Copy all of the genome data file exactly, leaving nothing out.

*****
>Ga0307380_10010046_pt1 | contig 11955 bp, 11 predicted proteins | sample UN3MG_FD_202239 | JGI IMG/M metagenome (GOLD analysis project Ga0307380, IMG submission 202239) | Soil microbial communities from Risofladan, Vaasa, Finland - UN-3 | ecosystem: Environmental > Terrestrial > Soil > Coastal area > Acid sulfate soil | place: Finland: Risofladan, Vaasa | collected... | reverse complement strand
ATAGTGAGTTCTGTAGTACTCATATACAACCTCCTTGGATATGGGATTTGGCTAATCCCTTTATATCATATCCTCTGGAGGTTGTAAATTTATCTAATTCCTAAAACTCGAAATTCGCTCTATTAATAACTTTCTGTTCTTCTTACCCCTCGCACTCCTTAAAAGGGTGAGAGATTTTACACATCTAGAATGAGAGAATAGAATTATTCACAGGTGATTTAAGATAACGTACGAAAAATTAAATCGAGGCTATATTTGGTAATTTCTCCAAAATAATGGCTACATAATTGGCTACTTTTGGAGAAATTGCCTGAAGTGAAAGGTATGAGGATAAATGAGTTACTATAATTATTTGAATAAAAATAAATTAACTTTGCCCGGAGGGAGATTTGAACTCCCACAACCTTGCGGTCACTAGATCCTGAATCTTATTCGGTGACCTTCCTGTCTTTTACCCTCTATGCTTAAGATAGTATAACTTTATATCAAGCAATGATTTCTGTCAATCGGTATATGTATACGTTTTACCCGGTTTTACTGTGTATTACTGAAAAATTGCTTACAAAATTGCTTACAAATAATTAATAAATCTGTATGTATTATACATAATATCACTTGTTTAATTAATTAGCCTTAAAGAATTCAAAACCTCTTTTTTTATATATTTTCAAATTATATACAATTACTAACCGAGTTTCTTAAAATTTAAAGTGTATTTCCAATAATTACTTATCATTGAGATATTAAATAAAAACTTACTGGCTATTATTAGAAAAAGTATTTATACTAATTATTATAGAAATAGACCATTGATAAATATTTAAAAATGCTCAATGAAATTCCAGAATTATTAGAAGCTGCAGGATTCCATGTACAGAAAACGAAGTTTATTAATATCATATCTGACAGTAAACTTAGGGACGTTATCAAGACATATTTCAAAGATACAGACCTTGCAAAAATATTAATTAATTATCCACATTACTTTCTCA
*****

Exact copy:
>Ga0307380_10010046_pt1 | contig 11955 bp, 11 predicted proteins | sample UN3MG_FD_202239 | JGI IMG/M metagenome (GOLD analysis project Ga0307380, IMG submission 202239) | Soil microbial communities from Risofladan, Vaasa, Finland - UN-3 | ecosystem: Environmental > Terrestrial > Soil > Coastal area > Acid sulfate soil | place: Finland: Risofladan, Vaasa | collected... | reverse complement strand
ATAGTGAGTTCTGTAGTACTCATATACAACCTCCTTGGATATGGGATTTGGCTAATCCCTTTATATCATATCCTCTGGAGGTTGTAAATTTATCTAATTCCTAAAACTCGAAATTCGCTCTATTAATAACTTTCTGTTCTTCTTACCCCTCGCACTCCTTAAAAGGGTGAGAGATTTTACACATCTAGAATGAGAGAATAGAATTATTCACAGGTGATTTAAGATAACGTACGAAAAATTAAATCGAGGCTATATTTGGTAATTTCTCCAAAATAATGGCTACATAATTGGCTACTTTTGGAGAAATTGCCTGAAGTGAAAGGTATGAGGATAAATGAGTTACTATAATTATTTGAATAAAAATAAATTAACTTTGCCCGGAGGGAGATTTGAACTCCCACAACCTTGCGGTCACTAGATCCTGAATCTTATTCGGTGACCTTCCTGTCTTTTACCCTCTATGCTTAAGATAGTATAACTTTATATCAAGCAATGATTTCTGTCAATCGGTATATGTATACGTTTTACCCGGTTTTACTGTGTATTACTGAAAAATTGCTTACAAAATTGCTTACAAATAATTAATAAATCTGTATGTATTATACATAATATCACTTGTTTAATTAATTAGCCTTAAAGAATTCAAAACCTCTTTTTTTATATATTTTCAAATTATATACAATTACTAACCGAGTTTCTTAAAATTTAAAGTGTATTTCCAATAATTACTTATCATTGAGATATTAAATAAAAACTTACTGGCTATTATTAGAAAAAGTATTTATACTAATTATTATAGAAATAGACCATTGATAAATATTTAAAAATGCTCAATGAAATTCCAGAATTATTAGAAGCTGCAGGATTCCATGTACAGAAAACGAAGTTTATTAATATCATATCTGACAGTAAACTTAGGGACGTTATCAAGACATATTTCAAAGATACAGACCTTGCAAAAATATTAATTAATTATCCACATTACTTTCTCA